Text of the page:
Coastal Craft 400IPSBy Capt. Bill Pike
West Coast Cachet
Coastal Craft Uses Its Commercial Roots To Build An Exceptional Welded-Aluminum Cruiser.
While taking a look at Coastal Craft’s new 400IPS for the first time in the midst of the Fort Lauderdale International Boat Show last year, I was struck by two exceptional attributes. First, her welded-aluminum exterior was flawlessly finished, thanks in large part to the skill of the welders at Coastal Craft and the aluminum-friendly, pulsed-MIG welding techniques they employ. Indeed, the boat’s Awlgrip-painted exterior surfaces were so uniformly smooth, unblemished, and carefully radiused that a couple of folks who were tagging along during my inspection mistakenly took her for a curvaceous fiberglass vessel, not a welded-aluminum one.
The second attribute’s a tad less concrete but equally important. The 400’s styling very attractively expressed a certain angular hardiness, a sort of tough, businesslike West Coast cachet you’d be able to both recognize and appreciate virtually anywhere. And why not? For more than 15 years now, Coastal Craft’s been building commercial vessels (crewboats, commuters, and water taxis mostly) in Gibsons, British Columbia, virtually all of them constructed of heavy-gauge aluminum and designed to thrive under the harsh sea conditions encountered in the Pacific Northwest. Why wouldn’t a new yacht from such a company be fashioned in much the same way, with an extended flying-bridge overhang to protect the cockpit, an array of rock-solid Diamond Sea Glaze windows and doors, and a gutsy windshield sporting a seawater-shedding forward rake?
I liked the 400 a lot and arranged to meet her again, only this time just a few weeks ago at the Royal Palm Yacht Basin in Dania, Florida. She was docked stern-to in a narrow slip between three sets of pilings that could barely accommodate her 14-foot beam. I swear, there were a couple of inches of clearance on either side, not a cat’s whisker more. And as I approached that sweet, flag blue, reverse-shear transom, emblazoned with the name Midnight Sun, I frankly wondered whether returning the boat to her slip after the sea trial might be rather like squeezing a cork into a bottle. “Should be interesting,” I told myself as I stepped enthusiastically into the cockpit.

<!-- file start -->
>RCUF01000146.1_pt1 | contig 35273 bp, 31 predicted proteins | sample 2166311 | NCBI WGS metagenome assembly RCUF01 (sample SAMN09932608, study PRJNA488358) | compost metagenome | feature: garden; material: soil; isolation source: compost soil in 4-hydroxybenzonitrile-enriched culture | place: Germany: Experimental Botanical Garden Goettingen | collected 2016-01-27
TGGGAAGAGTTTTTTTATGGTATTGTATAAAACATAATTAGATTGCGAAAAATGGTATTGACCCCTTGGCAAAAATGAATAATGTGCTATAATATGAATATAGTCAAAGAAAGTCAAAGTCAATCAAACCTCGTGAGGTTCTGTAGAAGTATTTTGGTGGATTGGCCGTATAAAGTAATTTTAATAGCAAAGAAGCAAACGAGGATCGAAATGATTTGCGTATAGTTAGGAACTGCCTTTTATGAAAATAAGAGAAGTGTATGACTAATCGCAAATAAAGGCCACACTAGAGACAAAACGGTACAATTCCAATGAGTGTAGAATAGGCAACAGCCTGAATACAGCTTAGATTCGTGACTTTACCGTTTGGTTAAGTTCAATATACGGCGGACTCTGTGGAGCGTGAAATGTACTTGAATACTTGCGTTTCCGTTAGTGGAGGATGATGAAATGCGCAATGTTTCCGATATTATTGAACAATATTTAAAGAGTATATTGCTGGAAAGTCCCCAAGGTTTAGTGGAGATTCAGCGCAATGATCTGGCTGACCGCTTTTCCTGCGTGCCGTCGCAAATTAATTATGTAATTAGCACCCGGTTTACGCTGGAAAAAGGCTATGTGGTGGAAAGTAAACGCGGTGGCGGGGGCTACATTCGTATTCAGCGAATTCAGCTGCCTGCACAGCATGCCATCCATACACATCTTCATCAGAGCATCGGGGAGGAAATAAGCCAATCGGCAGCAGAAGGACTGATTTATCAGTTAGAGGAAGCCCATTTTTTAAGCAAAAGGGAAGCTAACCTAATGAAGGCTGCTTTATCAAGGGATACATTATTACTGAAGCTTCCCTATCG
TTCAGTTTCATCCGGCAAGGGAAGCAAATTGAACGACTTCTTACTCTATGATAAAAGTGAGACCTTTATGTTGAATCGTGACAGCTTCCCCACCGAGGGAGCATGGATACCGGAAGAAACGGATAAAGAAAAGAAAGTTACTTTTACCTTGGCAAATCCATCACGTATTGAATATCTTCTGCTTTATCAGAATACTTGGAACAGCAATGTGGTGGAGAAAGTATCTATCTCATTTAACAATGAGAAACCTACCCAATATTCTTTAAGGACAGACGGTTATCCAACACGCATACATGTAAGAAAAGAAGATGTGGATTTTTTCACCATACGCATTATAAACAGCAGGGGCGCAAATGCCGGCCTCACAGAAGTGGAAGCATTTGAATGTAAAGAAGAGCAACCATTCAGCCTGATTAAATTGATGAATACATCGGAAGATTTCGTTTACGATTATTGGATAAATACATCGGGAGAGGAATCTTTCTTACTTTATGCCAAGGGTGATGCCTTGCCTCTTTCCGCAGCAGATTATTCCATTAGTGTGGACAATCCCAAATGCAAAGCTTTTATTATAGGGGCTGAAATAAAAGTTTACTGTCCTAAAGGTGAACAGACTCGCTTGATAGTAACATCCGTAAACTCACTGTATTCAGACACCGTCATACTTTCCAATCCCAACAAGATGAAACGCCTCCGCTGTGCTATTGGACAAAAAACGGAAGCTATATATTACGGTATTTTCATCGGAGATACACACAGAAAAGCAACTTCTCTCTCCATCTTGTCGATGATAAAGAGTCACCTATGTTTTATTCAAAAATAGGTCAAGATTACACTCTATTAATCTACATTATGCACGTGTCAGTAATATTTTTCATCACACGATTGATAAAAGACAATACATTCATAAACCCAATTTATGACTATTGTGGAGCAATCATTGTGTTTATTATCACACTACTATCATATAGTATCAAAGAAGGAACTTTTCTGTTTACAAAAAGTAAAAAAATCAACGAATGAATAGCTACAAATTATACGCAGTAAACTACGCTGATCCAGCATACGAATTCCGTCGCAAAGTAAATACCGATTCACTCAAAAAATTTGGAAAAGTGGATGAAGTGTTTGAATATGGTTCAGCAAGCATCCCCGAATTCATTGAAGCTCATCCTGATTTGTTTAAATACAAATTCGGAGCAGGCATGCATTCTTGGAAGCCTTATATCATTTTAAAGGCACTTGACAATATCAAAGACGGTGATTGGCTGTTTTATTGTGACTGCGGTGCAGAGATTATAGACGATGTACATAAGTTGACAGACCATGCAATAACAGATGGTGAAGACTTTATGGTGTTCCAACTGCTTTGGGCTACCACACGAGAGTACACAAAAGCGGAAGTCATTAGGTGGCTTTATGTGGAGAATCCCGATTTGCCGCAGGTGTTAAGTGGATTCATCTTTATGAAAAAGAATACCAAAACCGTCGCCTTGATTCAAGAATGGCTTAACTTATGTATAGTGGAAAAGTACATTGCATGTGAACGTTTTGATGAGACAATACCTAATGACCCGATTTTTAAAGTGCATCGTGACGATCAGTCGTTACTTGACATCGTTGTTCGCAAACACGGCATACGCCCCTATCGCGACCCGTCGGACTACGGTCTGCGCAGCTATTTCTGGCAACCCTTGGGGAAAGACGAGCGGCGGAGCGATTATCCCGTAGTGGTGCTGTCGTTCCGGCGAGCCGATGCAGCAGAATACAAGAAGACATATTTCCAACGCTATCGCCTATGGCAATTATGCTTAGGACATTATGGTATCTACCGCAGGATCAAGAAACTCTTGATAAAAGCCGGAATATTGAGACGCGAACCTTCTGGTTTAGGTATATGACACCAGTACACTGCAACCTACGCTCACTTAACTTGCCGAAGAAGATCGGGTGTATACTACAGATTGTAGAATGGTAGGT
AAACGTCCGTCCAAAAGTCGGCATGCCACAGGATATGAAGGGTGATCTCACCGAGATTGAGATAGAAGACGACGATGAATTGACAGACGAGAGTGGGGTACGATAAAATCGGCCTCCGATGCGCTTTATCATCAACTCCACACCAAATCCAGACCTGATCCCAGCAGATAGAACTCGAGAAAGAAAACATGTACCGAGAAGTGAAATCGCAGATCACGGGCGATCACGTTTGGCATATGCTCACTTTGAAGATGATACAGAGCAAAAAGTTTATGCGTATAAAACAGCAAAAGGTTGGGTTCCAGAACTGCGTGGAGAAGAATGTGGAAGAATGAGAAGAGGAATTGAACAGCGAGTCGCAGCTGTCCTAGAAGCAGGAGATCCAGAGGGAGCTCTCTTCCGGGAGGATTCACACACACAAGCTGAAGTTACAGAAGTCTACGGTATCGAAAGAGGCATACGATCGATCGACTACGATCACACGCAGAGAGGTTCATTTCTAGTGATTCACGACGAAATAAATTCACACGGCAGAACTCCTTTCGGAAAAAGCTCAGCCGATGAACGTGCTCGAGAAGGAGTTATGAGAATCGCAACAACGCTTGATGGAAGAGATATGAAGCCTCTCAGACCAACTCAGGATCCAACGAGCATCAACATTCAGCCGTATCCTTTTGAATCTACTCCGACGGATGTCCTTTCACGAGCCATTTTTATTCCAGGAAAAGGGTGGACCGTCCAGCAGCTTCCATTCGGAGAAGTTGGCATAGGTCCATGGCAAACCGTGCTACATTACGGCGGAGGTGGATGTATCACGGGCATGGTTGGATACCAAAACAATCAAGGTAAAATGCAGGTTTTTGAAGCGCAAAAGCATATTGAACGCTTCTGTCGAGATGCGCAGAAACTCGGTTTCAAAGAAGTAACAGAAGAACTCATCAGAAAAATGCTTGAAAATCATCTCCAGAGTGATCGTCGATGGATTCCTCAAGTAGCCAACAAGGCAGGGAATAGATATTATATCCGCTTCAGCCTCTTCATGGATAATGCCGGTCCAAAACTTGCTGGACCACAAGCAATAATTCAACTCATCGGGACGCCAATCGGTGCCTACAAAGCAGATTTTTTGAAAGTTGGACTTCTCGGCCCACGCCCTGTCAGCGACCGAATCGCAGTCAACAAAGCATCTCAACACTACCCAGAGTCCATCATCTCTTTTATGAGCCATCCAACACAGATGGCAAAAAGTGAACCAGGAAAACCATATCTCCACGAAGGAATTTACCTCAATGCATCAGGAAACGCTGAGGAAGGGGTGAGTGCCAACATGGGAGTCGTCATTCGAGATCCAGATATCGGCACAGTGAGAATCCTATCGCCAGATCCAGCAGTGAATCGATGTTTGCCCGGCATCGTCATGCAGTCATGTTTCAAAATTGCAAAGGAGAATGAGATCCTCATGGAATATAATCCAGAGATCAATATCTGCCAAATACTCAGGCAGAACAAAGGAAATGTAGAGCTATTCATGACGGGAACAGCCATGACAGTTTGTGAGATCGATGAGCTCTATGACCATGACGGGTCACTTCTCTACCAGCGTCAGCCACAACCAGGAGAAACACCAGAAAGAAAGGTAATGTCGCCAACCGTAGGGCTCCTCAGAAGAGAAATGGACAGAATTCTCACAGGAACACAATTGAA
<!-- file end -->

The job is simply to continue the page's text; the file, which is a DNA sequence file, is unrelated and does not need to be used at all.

Departing the slip was way easier than I’d expected. The two 435-mhp Volvo Penta IPS600s were so thoroughly synched into the 400’s many design parameters that she moved with extreme responsiveness and exceptional precision. (One thing I’ve noticed while test driving and maneuvering vessels of all sorts over the years is that not all pod-type systems are equally integrated into the vessels they propel.) While Coastal’s president Jeff Rhodes eased our test boat into the fairway using the IPS joystick at the lower helm station, I patrolled the deck, guarding against bumps and scrapes (unnecessarily, as it turned out), feeling nary a through-shift clunk, noting no rocking motions whatsoever, and seeing virtually no turbulence on the surface of the water from the churning pods down there in the depths.